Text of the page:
For me, however, I prefer writing by hand. I can type well, and maybe have a speed between 40-50 words per minute. My accuracy is good, and it isn’t like it hurts me or anything. It just… doesn’t feel the same. When I need to think, I do best writing things down. When I write things down, I connect best with what I have written on paper. So the reason I prefer writing by hand, rather than typing has just about everything to do with the way my brain is wired.

I connect better with the written word than to the spoken work, and in fact for many things (especially praying) am still unable to connect well my thoughts to what is coming out of my mouth. So people talk to me, and I write back. If I speak, I am often tormented for days, even years after. I need to write my response. If people are praying in a group, I remain silent – praying in my head within the silences, but not out loud. It isn’t that I am against praying out loud, it is just that I can’t. I know that both of these issues look bad, but what can I say? How can I explain? I have Autism. My brain is just wired that way.

When my words are spoken out loud, it is always for the benefit of the people I am with. So then I am not actually praying to God in that moment, but almost to the people I am with. It feels wrong, but when I am silent (and this is likely not true, since I have explained to pretty much all of these people about my disability, and my struggle with the connections in praying out loud) I worry that others believe it says something about my faith. It doesn’t.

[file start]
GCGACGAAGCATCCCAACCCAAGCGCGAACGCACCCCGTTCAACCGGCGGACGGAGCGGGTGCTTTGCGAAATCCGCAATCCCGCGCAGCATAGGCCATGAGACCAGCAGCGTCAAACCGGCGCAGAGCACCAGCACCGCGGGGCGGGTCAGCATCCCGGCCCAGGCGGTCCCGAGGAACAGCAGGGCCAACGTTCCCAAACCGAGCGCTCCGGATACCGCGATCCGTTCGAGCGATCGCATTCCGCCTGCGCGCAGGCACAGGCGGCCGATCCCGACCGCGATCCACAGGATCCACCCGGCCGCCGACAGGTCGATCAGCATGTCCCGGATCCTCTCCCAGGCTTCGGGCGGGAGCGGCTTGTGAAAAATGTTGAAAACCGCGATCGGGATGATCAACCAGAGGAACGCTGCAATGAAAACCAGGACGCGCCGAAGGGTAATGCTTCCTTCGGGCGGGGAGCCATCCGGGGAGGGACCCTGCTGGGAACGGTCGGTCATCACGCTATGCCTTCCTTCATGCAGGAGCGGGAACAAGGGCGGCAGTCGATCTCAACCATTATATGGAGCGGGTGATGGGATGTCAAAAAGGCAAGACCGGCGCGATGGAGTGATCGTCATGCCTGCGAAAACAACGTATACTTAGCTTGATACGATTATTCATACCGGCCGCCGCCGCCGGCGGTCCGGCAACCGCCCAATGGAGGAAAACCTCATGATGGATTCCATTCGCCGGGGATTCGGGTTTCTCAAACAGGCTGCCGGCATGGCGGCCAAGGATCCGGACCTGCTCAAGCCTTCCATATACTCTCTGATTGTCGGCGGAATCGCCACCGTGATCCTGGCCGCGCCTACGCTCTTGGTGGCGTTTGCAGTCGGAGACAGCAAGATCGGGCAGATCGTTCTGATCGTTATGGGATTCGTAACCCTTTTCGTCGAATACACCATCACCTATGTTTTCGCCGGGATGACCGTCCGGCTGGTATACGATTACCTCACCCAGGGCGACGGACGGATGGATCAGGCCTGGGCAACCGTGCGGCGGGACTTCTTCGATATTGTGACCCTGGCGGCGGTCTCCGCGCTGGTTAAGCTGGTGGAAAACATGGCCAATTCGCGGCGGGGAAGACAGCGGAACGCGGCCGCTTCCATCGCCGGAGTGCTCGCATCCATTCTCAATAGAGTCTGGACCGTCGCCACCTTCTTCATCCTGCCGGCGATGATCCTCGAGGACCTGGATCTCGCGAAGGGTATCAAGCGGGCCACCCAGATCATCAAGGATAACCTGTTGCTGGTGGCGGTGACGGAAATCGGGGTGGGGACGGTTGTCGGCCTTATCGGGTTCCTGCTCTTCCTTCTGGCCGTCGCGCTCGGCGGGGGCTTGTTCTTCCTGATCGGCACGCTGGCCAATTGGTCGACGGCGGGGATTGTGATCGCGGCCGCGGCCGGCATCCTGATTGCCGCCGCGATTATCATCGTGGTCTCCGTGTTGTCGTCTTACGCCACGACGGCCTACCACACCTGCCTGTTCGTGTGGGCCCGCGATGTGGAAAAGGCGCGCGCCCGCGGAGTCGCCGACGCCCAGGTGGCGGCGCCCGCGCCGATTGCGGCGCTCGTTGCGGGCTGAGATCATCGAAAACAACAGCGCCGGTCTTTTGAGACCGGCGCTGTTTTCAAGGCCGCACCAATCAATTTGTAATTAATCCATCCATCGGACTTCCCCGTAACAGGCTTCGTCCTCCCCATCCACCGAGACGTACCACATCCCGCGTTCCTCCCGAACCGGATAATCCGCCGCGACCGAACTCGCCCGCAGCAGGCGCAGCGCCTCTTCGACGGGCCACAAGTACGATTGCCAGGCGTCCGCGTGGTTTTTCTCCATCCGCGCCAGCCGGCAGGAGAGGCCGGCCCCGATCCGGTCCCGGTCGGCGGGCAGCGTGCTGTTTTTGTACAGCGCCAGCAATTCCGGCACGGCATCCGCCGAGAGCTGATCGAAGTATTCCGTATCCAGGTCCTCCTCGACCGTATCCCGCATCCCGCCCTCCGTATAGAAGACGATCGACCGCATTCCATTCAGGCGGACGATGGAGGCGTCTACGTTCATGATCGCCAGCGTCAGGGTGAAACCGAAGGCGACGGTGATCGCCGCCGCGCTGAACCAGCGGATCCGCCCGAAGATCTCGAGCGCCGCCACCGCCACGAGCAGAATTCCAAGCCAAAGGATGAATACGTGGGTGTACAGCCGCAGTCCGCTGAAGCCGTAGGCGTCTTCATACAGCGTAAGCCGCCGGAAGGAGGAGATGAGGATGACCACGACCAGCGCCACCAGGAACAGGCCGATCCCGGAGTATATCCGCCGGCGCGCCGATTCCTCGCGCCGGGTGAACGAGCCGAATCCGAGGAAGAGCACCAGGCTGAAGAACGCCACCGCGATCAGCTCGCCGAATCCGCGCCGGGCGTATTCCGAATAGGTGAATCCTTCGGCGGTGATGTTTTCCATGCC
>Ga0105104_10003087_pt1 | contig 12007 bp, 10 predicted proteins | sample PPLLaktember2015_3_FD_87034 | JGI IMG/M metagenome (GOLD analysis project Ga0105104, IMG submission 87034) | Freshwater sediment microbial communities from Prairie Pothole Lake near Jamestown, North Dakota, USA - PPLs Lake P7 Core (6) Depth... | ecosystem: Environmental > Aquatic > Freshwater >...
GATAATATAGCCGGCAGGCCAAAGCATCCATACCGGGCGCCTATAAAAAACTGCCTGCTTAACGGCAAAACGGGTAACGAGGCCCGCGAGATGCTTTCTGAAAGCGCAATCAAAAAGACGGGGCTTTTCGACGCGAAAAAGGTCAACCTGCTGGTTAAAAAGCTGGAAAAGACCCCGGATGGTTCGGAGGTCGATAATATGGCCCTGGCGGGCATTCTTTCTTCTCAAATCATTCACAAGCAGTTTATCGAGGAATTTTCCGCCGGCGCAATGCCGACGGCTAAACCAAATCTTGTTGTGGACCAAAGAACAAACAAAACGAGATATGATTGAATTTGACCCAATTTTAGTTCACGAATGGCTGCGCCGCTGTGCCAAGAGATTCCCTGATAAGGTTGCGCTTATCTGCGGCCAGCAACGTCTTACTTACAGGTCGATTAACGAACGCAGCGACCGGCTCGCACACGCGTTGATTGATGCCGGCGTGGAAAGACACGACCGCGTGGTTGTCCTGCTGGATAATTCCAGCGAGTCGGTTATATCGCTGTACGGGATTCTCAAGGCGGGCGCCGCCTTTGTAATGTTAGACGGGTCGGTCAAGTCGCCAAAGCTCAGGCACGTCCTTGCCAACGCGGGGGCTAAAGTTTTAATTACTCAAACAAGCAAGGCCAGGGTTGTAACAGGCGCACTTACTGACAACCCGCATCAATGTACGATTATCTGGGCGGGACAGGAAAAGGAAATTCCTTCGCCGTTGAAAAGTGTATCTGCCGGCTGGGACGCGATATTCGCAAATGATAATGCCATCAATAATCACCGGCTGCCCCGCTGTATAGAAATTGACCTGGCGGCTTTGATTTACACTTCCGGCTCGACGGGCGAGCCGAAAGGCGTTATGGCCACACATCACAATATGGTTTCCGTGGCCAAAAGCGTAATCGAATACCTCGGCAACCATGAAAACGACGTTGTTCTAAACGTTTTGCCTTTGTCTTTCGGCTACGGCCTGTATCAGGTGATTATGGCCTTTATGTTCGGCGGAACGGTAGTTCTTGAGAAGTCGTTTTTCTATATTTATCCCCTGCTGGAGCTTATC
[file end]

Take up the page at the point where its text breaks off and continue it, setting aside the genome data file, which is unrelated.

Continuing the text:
Not only do I only speak for the benefit of other people, but the connections are still not at all good. I have been working on this for 30-40 years, and still it isn’t a natural thing for me to talk. Words do come out, it is just that I am unable to think well – not nearly to the depth that I exist within my mind. So the words that come out are often not what I meant. The words come out wrong, and awkward, and I often fear they offend people when that is not what I meant at all.

What is more, people take these wrong words that I have spoken, and try to read into them, which kind of ends up like the game “telephone,” where the message received in the end is nowhere near what I started out saying. And then I end up in trouble for something I really wasn’t saying to begin with.

For all of these reasons, I prefer to write. Since it is not ‘normal’ it often isn’t received well, and since I write every detail of what I am thinking (so as not to be misunderstood, or dishonest) I am told that I overwhelm people with my writing – and at 40, communication – though others who know me seem to think I do okay now – is as difficult for me as it was when I was a child.

I love to write, and am often complimented on my handwriting. Even so, when I looked for a routine this fall, and came across these books, I decided that I would work on my handwriting. This has turned out to be one of the most soothing parts of my routine. It isn’t new. It is pretty much how I was taught to write, so long ago. It isn’t difficult. As I said, my handwriting was good to begin with. All I do is take the letter, and take the words, and copy them – over and over.

Much like my writing, I love this. I can do this. I am confident in this. And maybe I am not growing, much (though I have found I am more conscious in forming my letters when writing) with this activity, but mentally it calms me. Sometimes that is all I need.